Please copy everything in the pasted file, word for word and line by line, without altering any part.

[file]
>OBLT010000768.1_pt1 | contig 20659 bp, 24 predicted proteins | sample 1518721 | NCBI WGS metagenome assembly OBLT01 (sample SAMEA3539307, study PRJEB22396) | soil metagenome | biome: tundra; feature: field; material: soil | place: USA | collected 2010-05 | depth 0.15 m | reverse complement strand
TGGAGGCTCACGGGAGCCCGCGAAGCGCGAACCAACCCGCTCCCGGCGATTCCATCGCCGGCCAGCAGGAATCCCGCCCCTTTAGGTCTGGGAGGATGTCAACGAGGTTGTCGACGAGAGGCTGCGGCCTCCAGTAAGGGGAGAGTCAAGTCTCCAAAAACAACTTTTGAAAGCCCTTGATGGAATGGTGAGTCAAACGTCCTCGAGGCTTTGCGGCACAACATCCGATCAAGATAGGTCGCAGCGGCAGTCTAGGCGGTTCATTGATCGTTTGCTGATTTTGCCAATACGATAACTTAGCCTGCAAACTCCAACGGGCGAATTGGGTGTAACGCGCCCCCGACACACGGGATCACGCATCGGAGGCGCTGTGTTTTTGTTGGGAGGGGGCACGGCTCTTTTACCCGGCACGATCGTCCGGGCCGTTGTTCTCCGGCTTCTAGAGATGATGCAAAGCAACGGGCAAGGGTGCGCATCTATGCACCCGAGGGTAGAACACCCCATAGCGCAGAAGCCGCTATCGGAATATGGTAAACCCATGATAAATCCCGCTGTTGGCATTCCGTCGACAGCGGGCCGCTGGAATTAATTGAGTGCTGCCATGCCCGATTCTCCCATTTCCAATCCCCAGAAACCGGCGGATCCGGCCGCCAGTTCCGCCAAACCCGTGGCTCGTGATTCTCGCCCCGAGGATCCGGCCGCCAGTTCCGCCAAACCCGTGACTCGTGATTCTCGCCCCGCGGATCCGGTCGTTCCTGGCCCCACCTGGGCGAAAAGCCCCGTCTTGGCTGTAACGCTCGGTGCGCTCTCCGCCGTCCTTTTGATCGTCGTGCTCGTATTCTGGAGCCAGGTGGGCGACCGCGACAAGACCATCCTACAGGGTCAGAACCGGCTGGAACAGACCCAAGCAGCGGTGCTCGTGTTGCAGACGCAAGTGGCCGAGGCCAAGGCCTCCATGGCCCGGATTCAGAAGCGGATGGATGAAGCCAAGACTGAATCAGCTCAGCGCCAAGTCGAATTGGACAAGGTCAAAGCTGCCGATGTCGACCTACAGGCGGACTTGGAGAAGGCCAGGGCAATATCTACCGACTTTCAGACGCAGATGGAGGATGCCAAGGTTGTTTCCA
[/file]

>OBLT010000768.1_pt1 | contig 20659 bp, 24 predicted proteins | sample 1518721 | NCBI WGS metagenome assembly OBLT01 (sample SAMEA3539307, study PRJEB22396) | soil metagenome | biome: tundra; feature: field; material: soil | place: USA | collected 2010-05 | depth 0.15 m | reverse complement strand
TGGAGGCTCACGGGAGCCCGCGAAGCGCGAACCAACCCGCTCCCGGCGATTCCATCGCCGGCCAGCAGGAATCCCGCCCCTTTAGGTCTGGGAGGATGTCAACGAGGTTGTCGACGAGAGGCTGCGGCCTCCAGTAAGGGGAGAGTCAAGTCTCCAAAAACAACTTTTGAAAGCCCTTGATGGAATGGTGAGTCAAACGTCCTCGAGGCTTTGCGGCACAACATCCGATCAAGATAGGTCGCAGCGGCAGTCTAGGCGGTTCATTGATCGTTTGCTGATTTTGCCAATACGATAACTTAGCCTGCAAACTCCAACGGGCGAATTGGGTGTAACGCGCCCCCGACACACGGGATCACGCATCGGAGGCGCTGTGTTTTTGTTGGGAGGGGGCACGGCTCTTTTACCCGGCACGATCGTCCGGGCCGTTGTTCTCCGGCTTCTAGAGATGATGCAAAGCAACGGGCAAGGGTGCGCATCTATGCACCCGAGGGTAGAACACCCCATAGCGCAGAAGCCGCTATCGGAATATGGTAAACCCATGATAAATCCCGCTGTTGGCATTCCGTCGACAGCGGGCCGCTGGAATTAATTGAGTGCTGCCATGCCCGATTCTCCCATTTCCAATCCCCAGAAACCGGCGGATCCGGCCGCCAGTTCCGCCAAACCCGTGGCTCGTGATTCTCGCCCCGAGGATCCGGCCGCCAGTTCCGCCAAACCCGTGACTCGTGATTCTCGCCCCGCGGATCCGGTCGTTCCTGGCCCCACCTGGGCGAAAAGCCCCGTCTTGGCTGTAACGCTCGGTGCGCTCTCCGCCGTCCTTTTGATCGTCGTGCTCGTATTCTGGAGCCAGGTGGGCGACCGCGACAAGACCATCCTACAGGGTCAGAACCGGCTGGAACAGACCCAAGCAGCGGTGCTCGTGTTGCAGACGCAAGTGGCCGAGGCCAAGGCCTCCATGGCCCGGATTCAGAAGCGGATGGATGAAGCCAAGACTGAATCAGCTCAGCGCCAAGTCGAATTGGACAAGGTCAAAGCTGCCGATGTCGACCTACAGGCGGACTTGGAGAAGGCCAGGGCAATATCTACCGACTTTCAGACGCAGATGGAGGATGCCAAGGTTGTTTCCA